Why Pastors Should Hang Out with Church Members More Often
Shepherding requires pastors to enter into the lives of people. If you are a pastor, then you cannot lead from the platform alone. When people only hear from you when you’re behind the pulpit, it becomes more of an ivory tower and less of a sacred desk.
You can’t hang out with everyone all the time, even in a small church. But it’s likely you need to hang out more often with at least some in your church. I like to watch baseball. I happen to live in an area with a major league team. Since it’s the Rays, tickets are cheap. You’ll find me at several Rays games a year just hanging out with church members getting to know them. For you, it may be golf or fishing or boating—whatever it is, find something you enjoy and invite church members to join you.
Hanging out lets a pastor lead in real time. A string of successful decisions shows the church a pastor has talent and discernment. An archive of theologically sound sermons proves to the church a pastor can rightly divide God’s Word. However, talent and preaching alone don’t allow for a pastor to lead by example in real time. You must be among people to live out a right example.
Hanging out provides hints about how to handle tough decisions. The better you know people, the more you will understand how difficult church decisions will affect them. When people know you well, they are more willing to let you make those decisions.
Hanging out shows people who you really are. Do not fear showing your true colors. Your church should know who you really are, and you deserve the right to be honest with your church. Churches need pastors who are comfortable in their own skin. If you aren’t, then you’ll hide. A shepherd who hides exposes the church to danger.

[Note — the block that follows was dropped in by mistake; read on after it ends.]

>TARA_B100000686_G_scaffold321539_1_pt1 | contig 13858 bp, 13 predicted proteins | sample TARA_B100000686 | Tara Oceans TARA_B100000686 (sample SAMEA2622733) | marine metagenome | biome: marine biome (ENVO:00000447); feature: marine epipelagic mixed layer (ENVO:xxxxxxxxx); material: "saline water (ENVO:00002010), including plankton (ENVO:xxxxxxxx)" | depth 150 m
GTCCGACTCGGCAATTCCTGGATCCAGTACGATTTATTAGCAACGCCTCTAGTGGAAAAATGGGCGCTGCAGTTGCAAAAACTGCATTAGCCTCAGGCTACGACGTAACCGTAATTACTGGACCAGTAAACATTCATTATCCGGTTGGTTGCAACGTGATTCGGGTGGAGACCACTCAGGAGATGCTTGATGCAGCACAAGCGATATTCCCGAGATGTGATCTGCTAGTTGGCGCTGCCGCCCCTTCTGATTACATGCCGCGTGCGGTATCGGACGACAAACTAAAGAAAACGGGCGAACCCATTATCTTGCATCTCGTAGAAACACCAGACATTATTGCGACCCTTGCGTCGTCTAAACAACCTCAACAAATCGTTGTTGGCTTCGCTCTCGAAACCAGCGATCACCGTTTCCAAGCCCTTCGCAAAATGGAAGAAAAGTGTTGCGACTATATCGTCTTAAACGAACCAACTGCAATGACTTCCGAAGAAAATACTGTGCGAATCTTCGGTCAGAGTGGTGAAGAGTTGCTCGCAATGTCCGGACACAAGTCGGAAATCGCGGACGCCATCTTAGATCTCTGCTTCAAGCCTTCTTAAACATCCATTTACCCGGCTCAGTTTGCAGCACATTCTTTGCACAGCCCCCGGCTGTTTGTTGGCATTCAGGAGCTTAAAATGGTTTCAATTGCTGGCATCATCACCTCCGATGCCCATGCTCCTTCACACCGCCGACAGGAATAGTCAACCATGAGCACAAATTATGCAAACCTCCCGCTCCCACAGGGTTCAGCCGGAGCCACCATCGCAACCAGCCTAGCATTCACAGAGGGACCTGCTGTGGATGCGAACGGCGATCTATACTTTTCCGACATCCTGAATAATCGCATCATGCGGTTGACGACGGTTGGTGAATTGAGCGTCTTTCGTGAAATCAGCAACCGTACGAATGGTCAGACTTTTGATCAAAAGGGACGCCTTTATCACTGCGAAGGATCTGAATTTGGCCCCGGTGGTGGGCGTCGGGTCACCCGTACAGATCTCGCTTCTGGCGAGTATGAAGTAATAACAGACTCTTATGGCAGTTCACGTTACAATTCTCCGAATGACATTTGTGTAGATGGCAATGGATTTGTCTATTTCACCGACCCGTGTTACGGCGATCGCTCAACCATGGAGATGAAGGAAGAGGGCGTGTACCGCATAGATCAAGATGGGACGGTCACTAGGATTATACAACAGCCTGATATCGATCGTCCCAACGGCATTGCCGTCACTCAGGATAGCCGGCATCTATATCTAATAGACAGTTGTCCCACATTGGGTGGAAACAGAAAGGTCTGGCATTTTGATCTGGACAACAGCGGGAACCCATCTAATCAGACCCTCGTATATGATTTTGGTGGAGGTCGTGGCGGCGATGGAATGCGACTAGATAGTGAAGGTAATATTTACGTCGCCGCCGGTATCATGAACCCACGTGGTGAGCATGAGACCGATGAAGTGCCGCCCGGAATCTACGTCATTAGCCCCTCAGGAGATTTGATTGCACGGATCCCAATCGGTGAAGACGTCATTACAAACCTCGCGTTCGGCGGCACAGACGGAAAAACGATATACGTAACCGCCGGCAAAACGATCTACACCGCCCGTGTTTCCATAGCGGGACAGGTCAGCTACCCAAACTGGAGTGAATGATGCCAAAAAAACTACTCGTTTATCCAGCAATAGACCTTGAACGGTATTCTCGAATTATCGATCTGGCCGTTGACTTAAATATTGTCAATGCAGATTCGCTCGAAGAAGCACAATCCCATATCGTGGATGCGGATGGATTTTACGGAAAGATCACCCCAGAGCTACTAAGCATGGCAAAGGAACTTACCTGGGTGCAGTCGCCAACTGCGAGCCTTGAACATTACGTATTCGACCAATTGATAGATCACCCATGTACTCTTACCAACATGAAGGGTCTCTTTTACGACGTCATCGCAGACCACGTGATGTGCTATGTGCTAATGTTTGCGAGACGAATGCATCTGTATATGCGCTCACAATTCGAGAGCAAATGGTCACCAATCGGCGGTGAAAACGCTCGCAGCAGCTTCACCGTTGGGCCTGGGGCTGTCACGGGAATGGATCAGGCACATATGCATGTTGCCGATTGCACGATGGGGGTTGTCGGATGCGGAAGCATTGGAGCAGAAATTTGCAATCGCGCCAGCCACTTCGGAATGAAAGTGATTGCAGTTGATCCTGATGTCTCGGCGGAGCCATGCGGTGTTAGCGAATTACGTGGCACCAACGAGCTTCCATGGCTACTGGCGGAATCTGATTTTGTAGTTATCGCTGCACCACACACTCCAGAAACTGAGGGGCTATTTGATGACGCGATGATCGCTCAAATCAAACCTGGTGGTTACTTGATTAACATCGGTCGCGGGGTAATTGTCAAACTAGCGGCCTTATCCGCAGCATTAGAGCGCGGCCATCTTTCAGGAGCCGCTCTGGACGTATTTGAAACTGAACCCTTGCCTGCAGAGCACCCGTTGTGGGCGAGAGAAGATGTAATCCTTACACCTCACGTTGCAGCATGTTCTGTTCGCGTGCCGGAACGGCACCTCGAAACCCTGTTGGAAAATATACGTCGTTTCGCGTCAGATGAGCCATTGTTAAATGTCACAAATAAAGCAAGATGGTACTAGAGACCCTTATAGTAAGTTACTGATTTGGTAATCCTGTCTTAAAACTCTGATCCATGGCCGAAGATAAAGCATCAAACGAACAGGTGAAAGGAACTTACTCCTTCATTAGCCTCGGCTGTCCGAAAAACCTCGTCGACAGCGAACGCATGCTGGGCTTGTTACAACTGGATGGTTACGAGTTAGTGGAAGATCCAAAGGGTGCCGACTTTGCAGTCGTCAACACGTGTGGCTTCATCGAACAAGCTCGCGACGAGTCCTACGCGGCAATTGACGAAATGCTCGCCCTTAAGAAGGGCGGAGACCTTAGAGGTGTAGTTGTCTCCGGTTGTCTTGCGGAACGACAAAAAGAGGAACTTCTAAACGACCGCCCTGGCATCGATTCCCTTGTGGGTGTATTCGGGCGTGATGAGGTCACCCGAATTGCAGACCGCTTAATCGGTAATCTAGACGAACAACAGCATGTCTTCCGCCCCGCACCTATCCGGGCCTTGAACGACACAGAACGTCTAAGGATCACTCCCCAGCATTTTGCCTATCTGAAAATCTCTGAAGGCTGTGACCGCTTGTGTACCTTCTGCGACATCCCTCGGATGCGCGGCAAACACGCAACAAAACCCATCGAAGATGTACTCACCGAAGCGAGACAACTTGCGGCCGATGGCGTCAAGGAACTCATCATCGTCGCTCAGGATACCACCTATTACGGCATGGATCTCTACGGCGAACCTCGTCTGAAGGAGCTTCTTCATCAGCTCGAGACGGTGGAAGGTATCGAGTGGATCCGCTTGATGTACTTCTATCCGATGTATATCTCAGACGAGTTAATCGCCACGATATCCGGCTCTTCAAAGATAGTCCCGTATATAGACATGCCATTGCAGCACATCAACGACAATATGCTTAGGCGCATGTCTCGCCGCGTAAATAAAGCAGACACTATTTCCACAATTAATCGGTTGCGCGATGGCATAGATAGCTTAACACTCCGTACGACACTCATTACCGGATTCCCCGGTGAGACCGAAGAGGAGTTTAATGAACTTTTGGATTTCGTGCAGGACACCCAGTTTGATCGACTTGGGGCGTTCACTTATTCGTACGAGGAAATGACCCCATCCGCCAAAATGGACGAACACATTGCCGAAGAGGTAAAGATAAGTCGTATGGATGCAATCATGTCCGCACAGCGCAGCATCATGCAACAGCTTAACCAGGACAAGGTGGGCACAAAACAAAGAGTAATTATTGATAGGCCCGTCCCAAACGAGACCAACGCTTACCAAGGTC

Hanging out is a good way to discover close friends. Every pastor should have a few good friends in their congregations. How else are you going to find them unless you’re hanging out with people in your church?
Hanging out balances the second greatest commandment. Christians are called to love others as much as they love themselves. Pastors especially should live out this commandment. Too much alone time in the office is not only selfish, it’s unbiblical.
Hanging out is fun. At times, I hear pastors describe ministry with groanings. Is it tough? Yes. Are they exaggerating? Not likely. Guiding people spiritually is a grind. Resolution does not come until Christ completes His good work. But don’t forget to have fun along the way. A few church members recently took me and my family boating. We spent a good part of the day just puttering around, swimming, and talking life. It was pure fun. My children also got to see the redeeming side of ministry that day. They will have a positive view of the church because of these members.
Hanging out may not be the most important part of ministry. However, ministry becomes more difficult if you are not hanging out with people in your church. Go hang out and have some fun.